Seasonal Influenza Vaccines: Epidemiology Forecast in Asia-Pacific Markets to 2028

Seasonal influenza is a contagious respiratory viral illness. There are four types of seasonal influenza viruses (A, B, C, and D); however, only types A and B cause human disease of public health concern. Influenza transmission occurs when people with flu cough, sneeze, or talk and disseminate droplets. These droplets can land in the mouths or noses of people who then inhale them into the lungs. GlobalData epidemiologists identified country-specific population-based studies published in peer-reviewed journal articles and government-collated surveillance data to build the influenza forecast, and utilized appropriate proxy data where applicable.

In 2018, there were 18,518,017 cases of lab-confirmed seasonal influenza in the 3GM combined. India had the most cases among the 3GM with 9,561,398 cases, followed by China with 7,611,389 cases. By 2028, the 3GM will have very little change in incident cases of lab-confirmed seasonal influenza, with 18,578,681 cases, at an Annual Growth Rate (AGR) of 0.03%.

Vaccination is an effective way to prevent influenza in the youngest population, as vaccine effectiveness is the strongest in younger populations. However, vaccination rates in China and India remain extremely low, at around 1–2% in the general population. In Japan, vaccination is better, at 29% in 2018 for the general population and 40% for ages 0–4 years. However, vaccination rates in Japan are low compared with Western markets, such as the US, where up to 70% of children ages 0–4 years are vaccinated.

Scope

The Seasonal Influenza in Asia-Pacific Markets Epidemiology Report and Model provide an overview of the risk factors and global trends of seasonal influenza in the three Asia-Pacific growth markets (3GM: China, India, and Japan).

This report also includes a 10-year epidemiological forecast for the following segmentations in all ages across the 3GM: the diagnosed incident cases of lab-confirmed seasonal influenza, lab-confirmed seasonal influenza mortality, and vaccination rates for seasonal influenza.

The seasonal influenza epidemiology report and model were written and developed by Masters- and PhD-level epidemiologists.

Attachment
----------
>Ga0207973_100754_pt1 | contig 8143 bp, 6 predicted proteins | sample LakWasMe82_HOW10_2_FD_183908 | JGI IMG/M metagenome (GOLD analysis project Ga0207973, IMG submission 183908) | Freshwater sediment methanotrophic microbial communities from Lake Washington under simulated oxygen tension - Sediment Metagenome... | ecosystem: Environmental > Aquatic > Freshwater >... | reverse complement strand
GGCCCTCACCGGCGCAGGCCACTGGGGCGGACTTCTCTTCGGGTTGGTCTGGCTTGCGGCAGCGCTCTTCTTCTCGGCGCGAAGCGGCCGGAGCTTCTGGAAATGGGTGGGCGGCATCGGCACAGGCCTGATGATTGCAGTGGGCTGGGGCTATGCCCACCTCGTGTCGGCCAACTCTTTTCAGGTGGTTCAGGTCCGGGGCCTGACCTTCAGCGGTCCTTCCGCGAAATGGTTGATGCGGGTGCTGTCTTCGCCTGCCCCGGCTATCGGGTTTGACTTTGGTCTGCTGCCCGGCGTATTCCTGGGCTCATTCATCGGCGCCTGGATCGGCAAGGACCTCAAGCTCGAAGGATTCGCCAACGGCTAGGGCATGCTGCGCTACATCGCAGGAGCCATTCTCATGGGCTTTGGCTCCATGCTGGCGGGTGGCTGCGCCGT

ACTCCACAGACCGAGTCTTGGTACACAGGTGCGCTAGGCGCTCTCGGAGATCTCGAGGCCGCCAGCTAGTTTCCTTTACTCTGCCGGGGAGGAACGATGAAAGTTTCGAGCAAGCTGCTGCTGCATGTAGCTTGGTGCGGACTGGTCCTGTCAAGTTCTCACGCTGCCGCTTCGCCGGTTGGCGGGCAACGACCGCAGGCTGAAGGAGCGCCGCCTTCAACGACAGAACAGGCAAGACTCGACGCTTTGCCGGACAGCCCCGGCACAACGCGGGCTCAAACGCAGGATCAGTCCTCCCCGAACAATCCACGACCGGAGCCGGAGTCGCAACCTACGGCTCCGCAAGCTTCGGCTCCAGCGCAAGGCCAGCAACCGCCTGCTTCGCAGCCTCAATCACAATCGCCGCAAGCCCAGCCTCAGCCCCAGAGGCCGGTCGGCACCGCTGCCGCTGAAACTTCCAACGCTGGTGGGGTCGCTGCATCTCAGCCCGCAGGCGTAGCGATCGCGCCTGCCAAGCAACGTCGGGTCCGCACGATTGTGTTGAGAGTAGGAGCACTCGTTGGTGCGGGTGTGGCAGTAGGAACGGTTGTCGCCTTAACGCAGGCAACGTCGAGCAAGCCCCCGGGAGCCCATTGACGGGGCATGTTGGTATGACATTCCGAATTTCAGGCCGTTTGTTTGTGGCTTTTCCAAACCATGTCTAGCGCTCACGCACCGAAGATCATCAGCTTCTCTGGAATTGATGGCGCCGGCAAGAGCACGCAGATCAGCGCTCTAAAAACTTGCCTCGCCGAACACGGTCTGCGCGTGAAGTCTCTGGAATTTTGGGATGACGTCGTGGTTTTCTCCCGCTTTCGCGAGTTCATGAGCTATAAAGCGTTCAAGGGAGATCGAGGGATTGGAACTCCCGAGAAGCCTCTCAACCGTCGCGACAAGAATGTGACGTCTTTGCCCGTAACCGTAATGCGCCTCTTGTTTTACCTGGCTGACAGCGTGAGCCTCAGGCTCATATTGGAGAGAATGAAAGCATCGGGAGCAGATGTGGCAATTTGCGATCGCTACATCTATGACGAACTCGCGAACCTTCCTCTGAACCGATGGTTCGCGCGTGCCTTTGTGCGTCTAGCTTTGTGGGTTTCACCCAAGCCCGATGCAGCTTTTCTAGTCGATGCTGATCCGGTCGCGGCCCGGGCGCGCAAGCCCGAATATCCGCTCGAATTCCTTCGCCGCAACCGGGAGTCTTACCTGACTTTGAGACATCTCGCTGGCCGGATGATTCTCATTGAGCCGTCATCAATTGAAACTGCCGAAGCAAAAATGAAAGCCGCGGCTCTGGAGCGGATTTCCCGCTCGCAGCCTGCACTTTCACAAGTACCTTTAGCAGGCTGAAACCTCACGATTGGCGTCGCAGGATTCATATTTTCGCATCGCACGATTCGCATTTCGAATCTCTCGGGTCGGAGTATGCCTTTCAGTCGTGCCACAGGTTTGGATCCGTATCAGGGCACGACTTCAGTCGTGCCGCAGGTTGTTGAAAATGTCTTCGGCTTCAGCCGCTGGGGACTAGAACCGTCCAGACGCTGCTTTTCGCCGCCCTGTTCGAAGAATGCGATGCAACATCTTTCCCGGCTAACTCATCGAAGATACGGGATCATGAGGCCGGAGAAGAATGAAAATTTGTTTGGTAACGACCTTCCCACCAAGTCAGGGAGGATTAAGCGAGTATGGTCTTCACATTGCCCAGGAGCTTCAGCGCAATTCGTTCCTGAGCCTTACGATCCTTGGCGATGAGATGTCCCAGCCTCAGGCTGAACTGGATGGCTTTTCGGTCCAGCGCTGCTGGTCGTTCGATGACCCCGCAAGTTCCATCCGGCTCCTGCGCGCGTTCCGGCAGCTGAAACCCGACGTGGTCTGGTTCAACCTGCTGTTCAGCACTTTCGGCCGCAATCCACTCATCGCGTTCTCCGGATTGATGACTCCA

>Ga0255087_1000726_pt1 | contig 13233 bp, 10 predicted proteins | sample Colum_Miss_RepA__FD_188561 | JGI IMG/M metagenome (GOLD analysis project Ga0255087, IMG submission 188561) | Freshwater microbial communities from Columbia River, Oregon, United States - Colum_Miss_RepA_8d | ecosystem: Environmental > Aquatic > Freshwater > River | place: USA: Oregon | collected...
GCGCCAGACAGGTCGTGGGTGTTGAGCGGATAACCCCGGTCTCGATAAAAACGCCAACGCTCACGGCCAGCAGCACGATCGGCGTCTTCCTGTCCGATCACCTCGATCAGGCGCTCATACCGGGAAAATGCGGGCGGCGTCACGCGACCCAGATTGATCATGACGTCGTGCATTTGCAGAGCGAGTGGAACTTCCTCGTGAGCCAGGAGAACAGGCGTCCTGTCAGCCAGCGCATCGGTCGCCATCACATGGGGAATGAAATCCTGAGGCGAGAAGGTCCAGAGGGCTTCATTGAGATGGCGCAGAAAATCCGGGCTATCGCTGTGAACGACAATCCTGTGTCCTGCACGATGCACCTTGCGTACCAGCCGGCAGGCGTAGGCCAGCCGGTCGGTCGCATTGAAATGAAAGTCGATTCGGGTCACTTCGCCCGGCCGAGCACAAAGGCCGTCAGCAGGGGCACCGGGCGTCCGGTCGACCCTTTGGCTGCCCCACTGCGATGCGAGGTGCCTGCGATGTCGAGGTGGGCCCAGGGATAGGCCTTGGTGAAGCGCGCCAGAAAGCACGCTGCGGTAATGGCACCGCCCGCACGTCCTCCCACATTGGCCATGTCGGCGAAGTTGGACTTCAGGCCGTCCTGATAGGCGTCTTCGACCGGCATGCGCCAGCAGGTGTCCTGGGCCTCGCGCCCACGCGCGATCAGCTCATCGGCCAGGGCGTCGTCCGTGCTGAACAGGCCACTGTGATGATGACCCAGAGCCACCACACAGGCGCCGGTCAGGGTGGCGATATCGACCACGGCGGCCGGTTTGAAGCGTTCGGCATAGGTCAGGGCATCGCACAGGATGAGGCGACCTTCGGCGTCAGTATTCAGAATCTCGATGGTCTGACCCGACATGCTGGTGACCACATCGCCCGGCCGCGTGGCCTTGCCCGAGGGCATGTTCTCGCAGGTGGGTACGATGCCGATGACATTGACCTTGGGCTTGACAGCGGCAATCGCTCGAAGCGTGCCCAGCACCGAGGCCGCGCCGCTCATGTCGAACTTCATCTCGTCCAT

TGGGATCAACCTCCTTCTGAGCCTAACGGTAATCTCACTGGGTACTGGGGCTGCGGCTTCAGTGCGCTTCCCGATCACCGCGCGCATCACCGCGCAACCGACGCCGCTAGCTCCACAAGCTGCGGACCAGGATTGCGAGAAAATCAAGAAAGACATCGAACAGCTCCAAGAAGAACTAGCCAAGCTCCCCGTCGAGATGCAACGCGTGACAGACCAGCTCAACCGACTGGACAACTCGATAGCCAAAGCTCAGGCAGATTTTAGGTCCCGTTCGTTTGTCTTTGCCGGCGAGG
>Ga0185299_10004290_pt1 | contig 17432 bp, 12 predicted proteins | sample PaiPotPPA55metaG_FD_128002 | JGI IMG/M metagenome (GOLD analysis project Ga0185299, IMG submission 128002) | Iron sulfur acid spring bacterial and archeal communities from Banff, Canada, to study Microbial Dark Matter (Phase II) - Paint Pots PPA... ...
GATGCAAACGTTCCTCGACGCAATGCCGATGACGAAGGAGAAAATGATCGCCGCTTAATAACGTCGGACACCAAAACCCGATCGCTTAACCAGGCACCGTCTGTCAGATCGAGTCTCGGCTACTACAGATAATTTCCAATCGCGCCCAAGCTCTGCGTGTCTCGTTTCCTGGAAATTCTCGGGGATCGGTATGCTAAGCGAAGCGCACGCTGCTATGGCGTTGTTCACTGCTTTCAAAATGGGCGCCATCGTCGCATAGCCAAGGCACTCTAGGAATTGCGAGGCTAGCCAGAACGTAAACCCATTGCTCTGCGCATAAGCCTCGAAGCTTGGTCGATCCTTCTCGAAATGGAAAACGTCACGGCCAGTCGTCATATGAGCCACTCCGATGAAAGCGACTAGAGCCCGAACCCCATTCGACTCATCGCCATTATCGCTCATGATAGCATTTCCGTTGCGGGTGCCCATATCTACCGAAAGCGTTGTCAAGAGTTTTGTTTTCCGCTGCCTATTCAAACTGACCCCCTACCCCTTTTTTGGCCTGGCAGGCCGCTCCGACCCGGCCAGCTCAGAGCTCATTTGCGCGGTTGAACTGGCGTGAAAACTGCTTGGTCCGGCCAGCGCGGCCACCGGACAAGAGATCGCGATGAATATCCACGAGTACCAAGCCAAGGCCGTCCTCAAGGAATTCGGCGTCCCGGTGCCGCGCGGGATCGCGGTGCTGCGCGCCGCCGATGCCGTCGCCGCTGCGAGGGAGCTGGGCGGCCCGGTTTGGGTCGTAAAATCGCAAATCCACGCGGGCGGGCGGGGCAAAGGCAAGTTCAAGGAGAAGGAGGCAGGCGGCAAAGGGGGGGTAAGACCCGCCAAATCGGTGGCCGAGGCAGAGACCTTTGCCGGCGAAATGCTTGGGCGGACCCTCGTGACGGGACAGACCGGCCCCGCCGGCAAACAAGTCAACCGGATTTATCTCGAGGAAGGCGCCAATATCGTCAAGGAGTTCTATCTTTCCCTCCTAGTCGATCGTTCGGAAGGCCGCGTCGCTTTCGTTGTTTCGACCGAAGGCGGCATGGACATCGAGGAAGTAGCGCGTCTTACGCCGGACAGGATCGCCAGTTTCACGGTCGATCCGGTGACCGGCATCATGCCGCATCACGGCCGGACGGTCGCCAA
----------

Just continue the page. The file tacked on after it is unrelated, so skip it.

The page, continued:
• The Epidemiology Report is in-depth, high quality, transparent and market-driven, providing expert analysis of disease trends in the 3GM.

• The Epidemiology Model is easy to navigate, interactive with dashboards, and epidemiology-based with transparent and consistent methodologies. Moreover, the model supports data presented in the report and showcases disease trends over a 10-year forecast period using reputable sources.

Reasons to buy

The Seasonal Influenza Epidemiology series will allow you to:

Develop business strategies by understanding the trends shaping and driving the Asia-Pacific seasonal influenza market.

Quantify patient populations in the global seasonal influenza market to improve product design, pricing, and launch plans.

Organize sales and marketing efforts by identifying the age groups and sex that present the best opportunities for seasonal influenza vaccines in each of the markets covered.

Understand magnitude of lab-confirmed seasonal influenza mortality and the population receiving seasonal influenza vaccination.

Table of Contents

1 Table of Contents

1.1 List of Tables

1.2 List of Figures

2 Seasonal Influenza: Executive Summary

2.1 Related Reports

2.2 Upcoming Reports

3 Epidemiology

3.1 Disease Background

3.2 Risk Factors and Comorbidities

3.3 Global and Historical Trends

3.3.1 China

3.3.2 India

3.3.3 Japan

3.4 Forecast Methodology

3.4.1 Sources

3.4.2 Forecast Assumptions and Methods

3.5 Epidemiological Forecast for Seasonal Influenza (2018–2028)

3.5.1 Diagnosed Incident Cases of Lab-Confirmed Seasonal Influenza

3.5.2 Age-Specific Diagnosed Incident Cases of Lab-Confirmed Seasonal Influenza

3.5.3 Sex-Specific Diagnosed Incident Cases of Lab-Confirmed Seasonal Influenza

3.5.4 Lab-Confirmed Seasonal Influenza Mortality

3.5.5 Age-Specific Vaccination of Seasonal Influenza

3.6 Discussion

3.6.1 Epidemiological Forecast Insight

3.6.2 Limitations of the Analysis

3.6.3 Strengths of the Analysis

4 Appendix

4.1 Bibliography

4.2 About the Authors

4.2.1 Epidemiologist

4.2.2 Reviewers

4.2.3 Global Director of Therapy Analysis and Epidemiology

4.2.4 Global Head and EVP of Healthcare Operations and Strategy

4.3 About GlobalData

4.4 Contact Us

4.5 Disclaimer

List of Tables

Table 1: Risk Factors and Comorbidities for Seasonal Influenza

List of Figures

Figure 1: 3GM, Diagnosed Incident Cases of Lab-Confirmed Seasonal Influenza, Both Sexes, All Ages, 2018 and 2028, N

Figure 2: Diagnosed Incidence of Lab-Confirmed Seasonal Influenza, Men and Women, All Ages, Cases per 100,000 Population, 2018

Figure 3: 3GM, Sources Used and Not Used for Diagnosed Incident Cases of Lab-Confirmed Seasonal Influenza

Figure 4: 3GM, Sources Used for Lab-Confirmed Seasonal Influenza Mortality

Figure 5: 3GM, Sources Used for Proportion of People Receiving Seasonal Influenza Vaccination

Figure 6: 3GM, Diagnosed Incident Cases of Lab-Confirmed Seasonal Influenza, Both Sexes, All Ages, 2018

Figure 7: 3GM, Age-Specific Diagnosed Incident Cases of Lab-Confirmed Seasonal Influenza, Both Sexes, All Ages, 2018, N

Figure 8: 3GM, Sex-Specific Diagnosed Incident Cases of Lab-Confirmed Seasonal Influenza, All Ages, 2018, N

Figure 9: 3GM, Lab-Confirmed Seasonal Influenza Mortality, Both Sexes, All Ages, 2018, N

Figure 10: 3GM, Age-Specific Cases of People Receiving Seasonal Influenza Vaccination, Both Sexes, All Ages, 2018, N

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